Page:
In the "old" days, more often than not people used to die rather suddenly, either by keeling over from a heart attack or succumbing relatively quickly to a viral or bacterial infection or occupational injury. Today, with all of the advances that have been made in both so-called "modern" medicine and in understanding of holistic medicine, people are living much longer. Whereas we used to die before dementia set in, now we are dying well after that point. That means that many of us can expect to live out the last few years of our lives requiring some degree of assistance with the activities of daily living. Often members of our extended families are able to help for a while, but eventually the requirements exceed the capacity of one or even two family members and outside help is needed, up to and including placement in a skilled nursing facility aka nursing home.
Long-Term Care Costs
Nursing home and other long-term care costs can be very expensive and are not typically covered by Medicare or other traditional health insurance policies except for very short durations. As of this writing (2019), the national median cost for such care is more than $87,000 per year. Because Medicare and traditional health insurance do not cover most long-term care costs, they are generally paid for in one of three ways: (1) directly from your income and assets (self-insured); (2) long-term care insurance; or (3) Medicaid, and other public or private assistance programs. In some states Medicaid goes by a different name. In Arizona it is called Arizona Health Care Cost Containment System (AHCCCS). In California it is called MediCal. In Colorado it is called Health First Colorado. In Oregon it is called Oregon Health Plan (OHP). In Tennessee it is called Tenncare.
Assuming you meet the medical eligibility requirements (i.e., you prove that you really need physical help with a certain number of activities of daily living), to qualify for Medicaid coverage you must generally have assets of $2,000 or less. That's not much! Granted, some assets are not counted, such as the primary residence, one car, a prepaid funeral plan and a few other things, but those same items are often at risk of being taken by the state after you die to reimburse the state for the amounts it spent on your care, so the exemptions are only temporary. The rules on Medicaid recovery are very complicated and vary among the states.
One way to qualify for Medicaid coverage is to pay your nursing home or other long-term care costs from your income and assets until you have spent down to under $2,000 in assets. But this technique leaves little to nothing for your spouse, children or other intended beneficiaries.
For some people, dying broke is not the least bit worrying, either because they have more money than they can spend in a lifetime even if they end up in a nursing home, or because their actual strategy is to die broke. Some clients tell us that the bumper sticker on their RV says, "I am spending my grandchildren's inheritance." Others explain it by saying their plan is to die and have the last check they wrote bounce the next day. If your long-term plan is to "spend it all", then you can stop reading now. This article is not for you.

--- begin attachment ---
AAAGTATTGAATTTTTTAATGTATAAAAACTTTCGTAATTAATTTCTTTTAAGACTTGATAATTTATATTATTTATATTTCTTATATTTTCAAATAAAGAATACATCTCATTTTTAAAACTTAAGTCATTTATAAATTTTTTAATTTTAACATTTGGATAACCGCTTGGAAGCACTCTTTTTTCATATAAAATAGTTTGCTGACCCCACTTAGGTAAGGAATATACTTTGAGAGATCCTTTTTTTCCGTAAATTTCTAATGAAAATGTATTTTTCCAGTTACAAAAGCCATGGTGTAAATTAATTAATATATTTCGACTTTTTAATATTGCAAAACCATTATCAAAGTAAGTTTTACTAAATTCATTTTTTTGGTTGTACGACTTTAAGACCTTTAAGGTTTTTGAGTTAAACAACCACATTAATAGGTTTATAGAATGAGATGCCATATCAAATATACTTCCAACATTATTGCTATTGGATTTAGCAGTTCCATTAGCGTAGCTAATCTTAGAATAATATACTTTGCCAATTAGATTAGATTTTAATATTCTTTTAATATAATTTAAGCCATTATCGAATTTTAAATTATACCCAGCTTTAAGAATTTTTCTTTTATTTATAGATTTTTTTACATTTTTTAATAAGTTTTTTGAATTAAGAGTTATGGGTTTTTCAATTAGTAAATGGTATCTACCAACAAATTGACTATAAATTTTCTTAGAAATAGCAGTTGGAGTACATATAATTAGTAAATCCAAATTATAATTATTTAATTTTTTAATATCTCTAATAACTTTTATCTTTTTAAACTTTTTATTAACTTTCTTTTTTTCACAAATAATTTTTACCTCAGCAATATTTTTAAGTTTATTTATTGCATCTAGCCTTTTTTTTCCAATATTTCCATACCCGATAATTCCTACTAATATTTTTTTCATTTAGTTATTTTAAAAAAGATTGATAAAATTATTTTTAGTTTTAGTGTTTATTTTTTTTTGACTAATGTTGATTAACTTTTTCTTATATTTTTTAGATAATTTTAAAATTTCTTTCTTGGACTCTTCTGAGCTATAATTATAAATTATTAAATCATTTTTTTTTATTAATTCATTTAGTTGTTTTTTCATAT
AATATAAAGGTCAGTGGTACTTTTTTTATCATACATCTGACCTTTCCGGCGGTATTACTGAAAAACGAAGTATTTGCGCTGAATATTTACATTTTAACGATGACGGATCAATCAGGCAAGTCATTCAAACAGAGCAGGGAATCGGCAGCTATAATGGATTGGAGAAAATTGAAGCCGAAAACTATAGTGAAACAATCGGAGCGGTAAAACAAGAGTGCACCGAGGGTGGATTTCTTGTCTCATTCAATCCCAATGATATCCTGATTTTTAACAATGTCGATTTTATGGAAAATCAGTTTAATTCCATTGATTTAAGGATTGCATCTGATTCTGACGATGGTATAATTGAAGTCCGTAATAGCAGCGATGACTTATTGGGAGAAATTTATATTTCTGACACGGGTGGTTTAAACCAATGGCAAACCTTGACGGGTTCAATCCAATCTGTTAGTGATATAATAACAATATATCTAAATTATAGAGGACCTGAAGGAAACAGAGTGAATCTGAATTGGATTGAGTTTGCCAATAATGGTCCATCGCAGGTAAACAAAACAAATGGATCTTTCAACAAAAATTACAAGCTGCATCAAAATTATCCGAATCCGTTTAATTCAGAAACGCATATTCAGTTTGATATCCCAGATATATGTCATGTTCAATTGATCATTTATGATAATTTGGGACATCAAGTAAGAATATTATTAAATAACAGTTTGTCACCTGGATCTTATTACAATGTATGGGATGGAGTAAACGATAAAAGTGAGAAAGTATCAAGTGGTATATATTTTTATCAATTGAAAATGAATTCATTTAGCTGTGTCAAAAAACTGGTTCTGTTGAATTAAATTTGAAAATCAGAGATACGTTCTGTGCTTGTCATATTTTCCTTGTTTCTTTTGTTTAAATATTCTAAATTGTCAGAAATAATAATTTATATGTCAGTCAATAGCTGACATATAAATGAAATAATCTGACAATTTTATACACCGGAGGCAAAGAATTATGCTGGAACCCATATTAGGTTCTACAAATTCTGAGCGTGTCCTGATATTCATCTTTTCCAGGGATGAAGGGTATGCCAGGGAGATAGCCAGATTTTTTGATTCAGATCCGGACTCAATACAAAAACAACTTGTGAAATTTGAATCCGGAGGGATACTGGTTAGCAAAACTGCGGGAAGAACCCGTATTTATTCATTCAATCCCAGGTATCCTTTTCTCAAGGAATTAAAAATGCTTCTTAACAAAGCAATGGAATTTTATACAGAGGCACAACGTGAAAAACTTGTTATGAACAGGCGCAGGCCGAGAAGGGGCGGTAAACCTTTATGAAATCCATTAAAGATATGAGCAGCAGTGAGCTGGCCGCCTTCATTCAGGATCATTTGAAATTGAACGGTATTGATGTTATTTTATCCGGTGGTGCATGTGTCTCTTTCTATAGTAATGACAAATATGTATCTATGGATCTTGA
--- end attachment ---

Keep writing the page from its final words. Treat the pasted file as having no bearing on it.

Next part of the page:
If, however, you are motivated to leave some kind of legacy for your children or grandchildren or both, then please do keep reading.
Medicaid Pre-Planning is a process of using legal techniques to transfer assets to your spouse or children or other beneficiaries, or to otherwise cause the assets to be exempt from consideration in qualifying for Medicaid. These techniques (1) preserve these assets for your heirs, (2) while allowing you to maintain a certain degree of control while you are still living, and (3) allow you to qualify for Medicaid coverage much sooner than if your assets were just spent down. The reason for wanting to qualify sooner rather than just spend your money on care until you run out is the private pay rate is usually substantially higher than the Medicaid-reimbursement rate, so it is a way of potentially minimizing Medicaid recovery after you pass.
But you don't want to wait until the last minute to do this. We can protect far more assets by planning at least five years in advance of the need for nursing home care, and pre-planning is a lot less expensive than last-minute scrambling (also called "crisis" planning). We get a lot of calls that go something like this: "We just placed mom in a nursing home and they are telling us she does not qualify for Medicaid. What can we do?" In most cases, there ARE things that we can do to get a person qualified at the last minute, but it is very time intensive (and, therefore, expensive), and the dollar value of assets that can be protected is considerably less than had the family planned ahead.
We can assess whether or not you would be likely to qualify for Medicaid in the event you had to spend time in a nursing home or otherwise need long-term care services (such as a care provider to assist you in your home) and, if you did qualify, to what extent the state would be able to recover against your assets when you die. If you are not likely to qualify, we can help you sort through whether long-term care insurance would be the best solution for you, or whether restructuring your assets using legal techniques would be the best solution, or perhaps a combination of both.